Eye For Film >> Movies >> Biggie And Tupac (2002) Film Review
Biggie And Tupac
Reviewed by: Angus Wolfe Murray
Nick Broomfield has a distinctive style of documentary making. He chooses a controversial subject - sadomasochists, serial killers, right-wing bigots - and wanders about in the vicinity of where they live or work, looking lost and inoffensive, with a socking great microphone in his hand. The movies are as much about him trying to find a story as they are about the subject.
Biggie And Tupac is no exception. Broomfield drives around LA - endless shots of the road through the windscreen. "Biggie lived in this house," he explains. The car slows down. "This is Biggie's mum, Valetta." Valetta says hello. He goes to a convenience store and talks to a man who packed bags with Biggie.
Tupac Shakur had star quality. His mother was a crack addict and an ex-Black Panther. His father left when he was six. He lived in New York, Baltimore and California. As a rapper, he was responsible for $80million worth of sales one year. As an actor, he was beginning to make an impact. He had the looks, the style, the energy and the hunger. Nothing could stop him, it seemed, until one evening in Las Vegas, after a Mike Tyson fight, he was gunned down in his limo. No one has been charged with the killing.
Biggie Smalls was a friend of Tupac's, another phenomenally successful rapper. The word on the street is that Biggie and Tupac fell out and Biggie arranged Tupac's murder. Biggie denied it. Six months later, he, too, was shot in his limo. No one was arrested.
What interested Broomfield was not the dead singers so much as the conspiracy theories surrounding their passing. Did the FBI infiltrate the rap scene and cause dissent because it had become too powerful? Did corrupt LAPD cops shoot Biggie and Tupac, as part of a company war? Is the real villain Suge Knight, boss of the record label Death Row?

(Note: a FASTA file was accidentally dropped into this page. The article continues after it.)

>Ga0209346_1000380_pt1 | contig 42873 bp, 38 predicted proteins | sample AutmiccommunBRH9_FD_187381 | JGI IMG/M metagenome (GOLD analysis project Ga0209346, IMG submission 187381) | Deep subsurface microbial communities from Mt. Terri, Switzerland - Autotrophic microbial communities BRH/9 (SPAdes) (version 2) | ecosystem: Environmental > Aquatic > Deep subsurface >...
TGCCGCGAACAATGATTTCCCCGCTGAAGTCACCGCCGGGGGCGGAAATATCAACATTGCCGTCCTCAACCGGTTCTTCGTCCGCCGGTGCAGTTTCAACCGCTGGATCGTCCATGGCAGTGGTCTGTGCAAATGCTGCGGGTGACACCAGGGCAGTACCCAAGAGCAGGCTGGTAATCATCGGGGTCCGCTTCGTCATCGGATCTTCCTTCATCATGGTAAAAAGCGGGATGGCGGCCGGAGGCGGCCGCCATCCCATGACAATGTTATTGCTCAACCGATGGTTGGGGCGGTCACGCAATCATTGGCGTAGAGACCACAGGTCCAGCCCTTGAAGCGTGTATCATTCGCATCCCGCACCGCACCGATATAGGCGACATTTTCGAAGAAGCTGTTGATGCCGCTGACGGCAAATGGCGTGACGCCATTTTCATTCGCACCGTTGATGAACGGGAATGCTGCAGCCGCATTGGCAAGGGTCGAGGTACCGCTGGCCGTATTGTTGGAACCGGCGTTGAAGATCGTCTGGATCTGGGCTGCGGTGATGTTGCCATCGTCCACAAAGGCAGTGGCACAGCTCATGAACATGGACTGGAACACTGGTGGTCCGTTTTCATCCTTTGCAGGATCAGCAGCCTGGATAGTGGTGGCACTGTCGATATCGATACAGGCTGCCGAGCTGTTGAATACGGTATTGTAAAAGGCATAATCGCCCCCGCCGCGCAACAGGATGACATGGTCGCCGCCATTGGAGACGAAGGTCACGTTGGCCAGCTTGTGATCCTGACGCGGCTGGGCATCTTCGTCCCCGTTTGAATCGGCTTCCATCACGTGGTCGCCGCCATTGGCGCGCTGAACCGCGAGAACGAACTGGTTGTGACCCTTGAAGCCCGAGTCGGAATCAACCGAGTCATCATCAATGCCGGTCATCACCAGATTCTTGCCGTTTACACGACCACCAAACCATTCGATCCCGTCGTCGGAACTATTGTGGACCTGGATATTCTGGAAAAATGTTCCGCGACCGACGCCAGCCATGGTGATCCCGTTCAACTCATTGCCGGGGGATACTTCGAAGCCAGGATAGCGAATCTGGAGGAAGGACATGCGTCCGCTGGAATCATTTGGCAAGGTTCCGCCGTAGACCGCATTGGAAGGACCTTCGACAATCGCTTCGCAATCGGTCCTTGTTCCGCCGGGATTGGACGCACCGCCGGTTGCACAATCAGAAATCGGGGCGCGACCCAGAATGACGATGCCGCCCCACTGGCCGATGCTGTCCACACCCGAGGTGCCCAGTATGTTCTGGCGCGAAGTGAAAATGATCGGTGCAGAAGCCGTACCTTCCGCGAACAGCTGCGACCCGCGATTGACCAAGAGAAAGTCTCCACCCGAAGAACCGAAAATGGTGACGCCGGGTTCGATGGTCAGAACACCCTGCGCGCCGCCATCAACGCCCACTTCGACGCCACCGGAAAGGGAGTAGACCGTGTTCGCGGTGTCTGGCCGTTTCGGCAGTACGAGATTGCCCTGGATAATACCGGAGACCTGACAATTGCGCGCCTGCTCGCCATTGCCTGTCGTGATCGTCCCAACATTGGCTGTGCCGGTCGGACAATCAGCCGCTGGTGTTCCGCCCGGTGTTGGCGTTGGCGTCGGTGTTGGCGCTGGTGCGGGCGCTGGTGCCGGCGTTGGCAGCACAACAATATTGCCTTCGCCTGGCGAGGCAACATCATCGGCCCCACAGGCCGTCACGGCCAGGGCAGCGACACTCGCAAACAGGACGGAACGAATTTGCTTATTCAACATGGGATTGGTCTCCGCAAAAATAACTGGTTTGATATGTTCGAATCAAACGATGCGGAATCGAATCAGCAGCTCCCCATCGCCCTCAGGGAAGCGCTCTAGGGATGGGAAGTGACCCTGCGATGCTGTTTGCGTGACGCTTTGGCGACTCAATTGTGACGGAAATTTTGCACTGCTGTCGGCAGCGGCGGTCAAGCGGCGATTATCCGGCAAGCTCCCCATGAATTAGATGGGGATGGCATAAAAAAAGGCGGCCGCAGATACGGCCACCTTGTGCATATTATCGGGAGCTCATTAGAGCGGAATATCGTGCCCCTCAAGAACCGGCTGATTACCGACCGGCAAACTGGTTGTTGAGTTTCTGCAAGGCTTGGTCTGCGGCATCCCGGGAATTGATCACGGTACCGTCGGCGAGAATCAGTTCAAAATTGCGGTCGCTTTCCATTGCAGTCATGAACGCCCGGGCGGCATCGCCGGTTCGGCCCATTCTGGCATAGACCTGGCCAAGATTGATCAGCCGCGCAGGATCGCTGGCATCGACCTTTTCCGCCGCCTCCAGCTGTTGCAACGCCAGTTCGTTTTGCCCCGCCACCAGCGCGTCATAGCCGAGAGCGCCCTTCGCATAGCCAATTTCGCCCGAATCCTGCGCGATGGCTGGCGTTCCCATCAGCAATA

This is a genuine whodunit. Broomfield talks to cops. They don't tell him much. A couple enjoyed sex orgies and cocaine parties and the high life. Does that prove them guilty?
He talks to big black men in the hip-hop music biz, who make him nervous. He goes into prison ("The cameraman had the abdabs") to interview the much feared Suge Knight, who is polite and tells him nothing.
With a story as bizarre and mysterious as this, you don't want to be worrying about whether the ineffectual Broomfield is going to have the courage to knock on that door when there are hit men at large and a cover up waiting to be exposed. He knocks on the door, goes in, learns very little and comes out again. Earlier, he was wandering the streets, stopping strangers.
"Excuse me, we're making a film in the area." He is apologetic. "Did you know Biggie Smalls?"
Yer wot?Reviewed on: 18 Jul 2002
If you like this, try:Notorious